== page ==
Figure 3: Comparison of variance for of \(z_t\) and \(r_t\) (left) and \(d_t\) (right) on equal scale. If \(z_t\) and \(r_t\) were not correlated, then the variance of \(d_t\) (blue) would be 2 times larger than that of \(z_t\) (black).

Drift detection

For drift detection we use the series \(d_t\). This is because \(b_t\) has much lower variance than \(a_t\), making drift detection much more sensitive. The resulting drift detection model is this:

\[ d_t - \mu_d - \delta(t-t_\delta)I(t\ge t_\delta) - \mathbf{\beta} \mathbf{x_t} = \phi[d_{t-1} - \mu_d - \delta(t-1-t_\delta)I(t-1\ge t_\delta) - \mathbf{\beta} \mathbf{x_{t-1}} ] + b_t \] where \(\mathbf{x_t}\) are the exogenous yearly seasonal sine and cosine components and \(\mu_d\), \(\mathbf{\beta}\), \(\sigma_d^2\), \(\delta\) and \(t_\delta\) are to be estimated.

Let’s use the series from Figure 1 and show how these estimates can be recovered with the detect_drift(verbose=TRUE) parameter.

# zdr is the drifting series and zndr is the reference series. ts.dr are the corresponding timestamps 
# We focus on the attributes of the returned vector when verbose=TRUE.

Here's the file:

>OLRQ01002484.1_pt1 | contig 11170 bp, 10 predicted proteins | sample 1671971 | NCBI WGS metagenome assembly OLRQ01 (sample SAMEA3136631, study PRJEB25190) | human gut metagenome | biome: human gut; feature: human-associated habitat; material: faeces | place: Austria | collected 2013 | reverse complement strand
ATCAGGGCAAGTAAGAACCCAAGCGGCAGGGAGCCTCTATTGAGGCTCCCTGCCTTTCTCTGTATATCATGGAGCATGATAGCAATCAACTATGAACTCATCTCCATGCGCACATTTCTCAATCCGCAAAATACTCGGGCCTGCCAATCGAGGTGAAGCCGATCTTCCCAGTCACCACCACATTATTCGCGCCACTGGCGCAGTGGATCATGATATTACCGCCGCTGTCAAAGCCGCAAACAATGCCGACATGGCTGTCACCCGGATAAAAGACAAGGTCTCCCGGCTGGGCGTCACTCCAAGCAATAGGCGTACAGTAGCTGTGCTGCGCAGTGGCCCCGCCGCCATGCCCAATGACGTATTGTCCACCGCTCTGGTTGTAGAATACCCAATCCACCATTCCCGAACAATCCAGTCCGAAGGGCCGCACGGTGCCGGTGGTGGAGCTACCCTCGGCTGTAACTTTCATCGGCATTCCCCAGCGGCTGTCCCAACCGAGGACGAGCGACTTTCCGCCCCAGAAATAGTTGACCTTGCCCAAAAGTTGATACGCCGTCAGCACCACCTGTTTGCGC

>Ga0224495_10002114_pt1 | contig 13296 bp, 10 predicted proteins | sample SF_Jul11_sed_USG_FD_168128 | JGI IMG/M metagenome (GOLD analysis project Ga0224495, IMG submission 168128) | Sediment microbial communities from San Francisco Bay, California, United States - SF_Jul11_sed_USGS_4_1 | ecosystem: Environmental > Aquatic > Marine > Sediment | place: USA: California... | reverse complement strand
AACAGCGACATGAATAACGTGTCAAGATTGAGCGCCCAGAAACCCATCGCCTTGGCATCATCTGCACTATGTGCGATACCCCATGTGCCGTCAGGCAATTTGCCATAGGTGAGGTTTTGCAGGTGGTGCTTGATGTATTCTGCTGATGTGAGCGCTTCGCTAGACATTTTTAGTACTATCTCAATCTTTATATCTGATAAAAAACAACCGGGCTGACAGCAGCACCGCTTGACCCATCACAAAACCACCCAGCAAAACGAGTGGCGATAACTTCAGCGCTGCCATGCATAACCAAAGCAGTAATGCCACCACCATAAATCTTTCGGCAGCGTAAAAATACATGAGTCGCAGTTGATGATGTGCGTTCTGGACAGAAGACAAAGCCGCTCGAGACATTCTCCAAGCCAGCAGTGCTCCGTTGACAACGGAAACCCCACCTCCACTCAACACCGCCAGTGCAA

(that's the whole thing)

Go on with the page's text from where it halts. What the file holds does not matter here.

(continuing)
attributes(gwloggeR::detect_drift(x = zdr, timestamps = ts.dr,
                                  reference = list(list(x = zndr, timestamps = ts.dr)),
                                  verbose = TRUE, plot = TRUE))
Diagnostic plots. For more information, consult the 'Diagnostic plots' section in `?gwloggeR::detect_drift`

Figure 4: Diagnostic plots. For more information, consult the ‘Diagnostic plots’ section in ?gwloggeR::detect_drift

#> $class
#> [1] "Drift"   "logical"
#> $is.drifting
#> [1] TRUE
#> $mu
#> [1] -0.03942238
#> $sigma
#> [1] 1.487212
#> $year.seasonality
#>        sine      cosine 
#> -0.09242224 -0.02393547 
#> $timestamp
#> [1] "2013-10-26 UTC"
#> $rate
#> [1] 2.89617
#> attr(,"units")
#> [1] "cmH2O/year"
#> $significance
#> [1] 0

\(t_\delta\) is the timestamp at which the drift starts. In this case it is estimated at 2013-10-26 UTC. The \(\delta\) is the drift rate, here estimated as 2.9 cmH2O/year. The \(\mathbf{\beta}\) expresses the yearly seasonality as sine and cosine components, here estimated as -0.09 and 0.02 respectively. And lastly, \(\sigma^2 = \text{Var}(b_t)\) is here estimated as 1.49².

From the output we gather that the drift significance is 0. It can be interpreted as the probability that there is no drift (i.e. the null-hypothesis). In other words, the smaller this value, the stronger the evidence that there is a drift. So what is a good threshold (i.e. alpha) for the significance? By default alpha is set to 1/100 which can be interpreted as one wrong detection of drift out of 100 non-drifting cases. One can modify alpha by supplying is as a parameter (e.g. detect_drift(alpha=0.001)).

For more information about the diagnostic plots in Figure 4, consult the ‘Diagnostic plots’ section in ?gwloggeR::detect_drift.

Estimation of \(\delta\) and \(t_\delta\)